Source: Monsters and Critics
Wire Service: UPI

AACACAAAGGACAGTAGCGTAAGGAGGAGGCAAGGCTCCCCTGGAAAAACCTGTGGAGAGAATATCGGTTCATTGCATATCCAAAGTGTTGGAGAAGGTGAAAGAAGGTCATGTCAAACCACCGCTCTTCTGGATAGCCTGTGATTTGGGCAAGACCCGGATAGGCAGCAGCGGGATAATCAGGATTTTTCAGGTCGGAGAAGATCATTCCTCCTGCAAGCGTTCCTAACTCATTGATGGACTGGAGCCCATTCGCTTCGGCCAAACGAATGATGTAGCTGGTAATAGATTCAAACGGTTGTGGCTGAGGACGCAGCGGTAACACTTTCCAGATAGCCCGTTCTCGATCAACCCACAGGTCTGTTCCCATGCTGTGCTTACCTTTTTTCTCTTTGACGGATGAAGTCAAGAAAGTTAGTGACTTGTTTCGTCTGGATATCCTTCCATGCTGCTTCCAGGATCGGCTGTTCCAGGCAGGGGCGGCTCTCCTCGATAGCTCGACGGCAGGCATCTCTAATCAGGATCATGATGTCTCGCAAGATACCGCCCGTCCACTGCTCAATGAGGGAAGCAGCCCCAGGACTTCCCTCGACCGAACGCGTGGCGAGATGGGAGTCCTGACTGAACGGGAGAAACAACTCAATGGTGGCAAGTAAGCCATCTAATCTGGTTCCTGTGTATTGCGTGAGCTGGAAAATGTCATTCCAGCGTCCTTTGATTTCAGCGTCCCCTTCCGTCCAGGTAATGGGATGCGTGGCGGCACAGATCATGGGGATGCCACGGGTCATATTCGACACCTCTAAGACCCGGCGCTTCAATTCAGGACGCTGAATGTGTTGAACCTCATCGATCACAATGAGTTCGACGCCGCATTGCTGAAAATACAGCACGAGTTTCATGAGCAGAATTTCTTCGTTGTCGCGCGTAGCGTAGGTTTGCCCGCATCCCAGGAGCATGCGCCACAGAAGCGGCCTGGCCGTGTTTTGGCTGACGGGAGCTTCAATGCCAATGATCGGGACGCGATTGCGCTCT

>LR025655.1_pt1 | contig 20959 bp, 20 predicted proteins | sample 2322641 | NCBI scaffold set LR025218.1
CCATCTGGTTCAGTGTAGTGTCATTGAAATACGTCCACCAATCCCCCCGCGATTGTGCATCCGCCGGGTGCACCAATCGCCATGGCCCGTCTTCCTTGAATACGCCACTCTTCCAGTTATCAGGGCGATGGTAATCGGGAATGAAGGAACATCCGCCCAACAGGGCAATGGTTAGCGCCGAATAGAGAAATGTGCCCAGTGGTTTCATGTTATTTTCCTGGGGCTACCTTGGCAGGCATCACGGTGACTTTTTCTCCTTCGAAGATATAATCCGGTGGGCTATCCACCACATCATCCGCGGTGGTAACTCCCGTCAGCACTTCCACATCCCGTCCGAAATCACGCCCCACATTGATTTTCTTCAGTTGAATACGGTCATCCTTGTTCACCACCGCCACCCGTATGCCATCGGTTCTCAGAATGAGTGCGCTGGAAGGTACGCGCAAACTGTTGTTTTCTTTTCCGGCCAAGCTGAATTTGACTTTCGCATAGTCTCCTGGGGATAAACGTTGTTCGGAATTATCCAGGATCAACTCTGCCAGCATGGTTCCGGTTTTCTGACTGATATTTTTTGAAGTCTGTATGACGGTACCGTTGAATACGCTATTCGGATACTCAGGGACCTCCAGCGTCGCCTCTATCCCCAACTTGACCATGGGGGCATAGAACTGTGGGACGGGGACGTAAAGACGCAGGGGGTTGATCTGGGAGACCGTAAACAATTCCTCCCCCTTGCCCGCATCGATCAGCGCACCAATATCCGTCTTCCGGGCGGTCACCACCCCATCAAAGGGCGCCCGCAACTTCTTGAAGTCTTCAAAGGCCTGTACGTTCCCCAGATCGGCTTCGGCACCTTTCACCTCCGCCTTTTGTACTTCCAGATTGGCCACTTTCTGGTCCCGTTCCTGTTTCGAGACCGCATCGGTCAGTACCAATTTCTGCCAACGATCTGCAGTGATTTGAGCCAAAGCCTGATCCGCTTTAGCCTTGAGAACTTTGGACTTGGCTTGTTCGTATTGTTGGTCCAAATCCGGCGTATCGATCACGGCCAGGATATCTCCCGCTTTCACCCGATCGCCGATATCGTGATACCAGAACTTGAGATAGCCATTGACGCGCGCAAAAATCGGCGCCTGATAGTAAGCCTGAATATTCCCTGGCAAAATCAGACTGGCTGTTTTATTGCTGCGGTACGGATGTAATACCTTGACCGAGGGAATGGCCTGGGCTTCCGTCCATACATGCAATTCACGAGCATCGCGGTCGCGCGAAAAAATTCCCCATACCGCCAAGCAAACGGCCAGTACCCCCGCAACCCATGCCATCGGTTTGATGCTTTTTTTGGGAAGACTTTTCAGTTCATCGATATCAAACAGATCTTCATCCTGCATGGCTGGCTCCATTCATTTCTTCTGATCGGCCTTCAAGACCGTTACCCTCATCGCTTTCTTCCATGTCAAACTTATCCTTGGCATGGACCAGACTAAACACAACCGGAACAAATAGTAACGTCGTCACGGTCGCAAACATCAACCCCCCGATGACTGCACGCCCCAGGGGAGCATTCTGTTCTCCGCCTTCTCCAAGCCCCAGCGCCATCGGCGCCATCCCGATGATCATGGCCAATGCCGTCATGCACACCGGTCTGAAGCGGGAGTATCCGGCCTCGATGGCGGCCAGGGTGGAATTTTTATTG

On April 5, 2006 United Press International ran an opinion piece by Tamara Sonn, Kenan Professor of Religion and Humanities at the College of William and Mary in Williamsburg, Va. Sonn writes, "One of the most challenging issues in contemporary Islam concerns the question of pluralism, particularly as it pertains to the rights of Muslim minorities. Islamic law was originally formulated to govern the lives of Muslim majorities, living under Islamic law. Today, however, as many as one-third of the world's Muslims live as minorities under secular law. Most Muslims living as minorities in the West know they can practice their religion freely in the private sphere. But what about the public sphere? Can Muslims bring their principles of justice and human dignity to bear in a public sphere? This question confronted Muslim minorities in Apartheid South Africa in important ways, and their ijtihad on the issue is very revealing. Ijtihad is a methodology for accommodating changing circumstances while maintaining fidelity to Islam`s eternal principles. It is a major theme of modern Islam because circumstances have changed so drastically over the past century or so. In Apartheid South Africa, Muslims used ijtihad to apply Islamic principles of justice and human rights to the national struggle against Apartheid."